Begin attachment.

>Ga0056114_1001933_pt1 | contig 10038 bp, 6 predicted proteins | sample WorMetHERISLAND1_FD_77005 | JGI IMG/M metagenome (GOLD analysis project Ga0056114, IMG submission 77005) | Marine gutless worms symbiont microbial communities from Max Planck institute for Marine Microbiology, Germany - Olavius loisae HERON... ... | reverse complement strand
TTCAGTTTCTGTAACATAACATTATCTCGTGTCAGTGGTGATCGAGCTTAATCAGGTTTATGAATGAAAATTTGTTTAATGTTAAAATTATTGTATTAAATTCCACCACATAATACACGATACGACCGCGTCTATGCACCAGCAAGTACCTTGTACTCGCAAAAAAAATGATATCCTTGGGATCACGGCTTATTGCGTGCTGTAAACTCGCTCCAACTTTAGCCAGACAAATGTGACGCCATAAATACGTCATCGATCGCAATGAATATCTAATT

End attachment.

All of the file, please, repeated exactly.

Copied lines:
>Ga0056114_1001933_pt1 | contig 10038 bp, 6 predicted proteins | sample WorMetHERISLAND1_FD_77005 | JGI IMG/M metagenome (GOLD analysis project Ga0056114, IMG submission 77005) | Marine gutless worms symbiont microbial communities from Max Planck institute for Marine Microbiology, Germany - Olavius loisae HERON... ... | reverse complement strand
TTCAGTTTCTGTAACATAACATTATCTCGTGTCAGTGGTGATCGAGCTTAATCAGGTTTATGAATGAAAATTTGTTTAATGTTAAAATTATTGTATTAAATTCCACCACATAATACACGATACGACCGCGTCTATGCACCAGCAAGTACCTTGTACTCGCAAAAAAAATGATATCCTTGGGATCACGGCTTATTGCGTGCTGTAAACTCGCTCCAACTTTAGCCAGACAAATGTGACGCCATAAATACGTCATCGATCGCAATGAATATCTAATT